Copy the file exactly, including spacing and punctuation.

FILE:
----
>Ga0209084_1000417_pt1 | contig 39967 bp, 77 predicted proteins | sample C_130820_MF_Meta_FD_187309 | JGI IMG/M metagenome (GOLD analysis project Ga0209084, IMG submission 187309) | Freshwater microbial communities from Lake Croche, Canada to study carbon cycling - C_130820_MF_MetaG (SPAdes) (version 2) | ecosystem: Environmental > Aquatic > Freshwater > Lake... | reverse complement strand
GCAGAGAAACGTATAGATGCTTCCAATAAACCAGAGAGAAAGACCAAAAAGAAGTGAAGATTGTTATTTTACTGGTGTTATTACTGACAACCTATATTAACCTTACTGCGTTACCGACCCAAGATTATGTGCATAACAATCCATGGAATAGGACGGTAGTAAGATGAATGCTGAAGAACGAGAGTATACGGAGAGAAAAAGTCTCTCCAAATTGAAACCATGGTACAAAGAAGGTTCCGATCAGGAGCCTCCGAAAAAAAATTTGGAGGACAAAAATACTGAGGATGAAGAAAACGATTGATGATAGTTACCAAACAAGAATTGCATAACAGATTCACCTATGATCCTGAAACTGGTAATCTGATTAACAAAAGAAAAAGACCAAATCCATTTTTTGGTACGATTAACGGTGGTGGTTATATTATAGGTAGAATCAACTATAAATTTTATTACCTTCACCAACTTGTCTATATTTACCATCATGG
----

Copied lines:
>Ga0209084_1000417_pt1 | contig 39967 bp, 77 predicted proteins | sample C_130820_MF_Meta_FD_187309 | JGI IMG/M metagenome (GOLD analysis project Ga0209084, IMG submission 187309) | Freshwater microbial communities from Lake Croche, Canada to study carbon cycling - C_130820_MF_MetaG (SPAdes) (version 2) | ecosystem: Environmental > Aquatic > Freshwater > Lake... | reverse complement strand
GCAGAGAAACGTATAGATGCTTCCAATAAACCAGAGAGAAAGACCAAAAAGAAGTGAAGATTGTTATTTTACTGGTGTTATTACTGACAACCTATATTAACCTTACTGCGTTACCGACCCAAGATTATGTGCATAACAATCCATGGAATAGGACGGTAGTAAGATGAATGCTGAAGAACGAGAGTATACGGAGAGAAAAAGTCTCTCCAAATTGAAACCATGGTACAAAGAAGGTTCCGATCAGGAGCCTCCGAAAAAAAATTTGGAGGACAAAAATACTGAGGATGAAGAAAACGATTGATGATAGTTACCAAACAAGAATTGCATAACAGATTCACCTATGATCCTGAAACTGGTAATCTGATTAACAAAAGAAAAAGACCAAATCCATTTTTTGGTACGATTAACGGTGGTGGTTATATTATAGGTAGAATCAACTATAAATTTTATTACCTTCACCAACTTGTCTATATTTACCATCATGG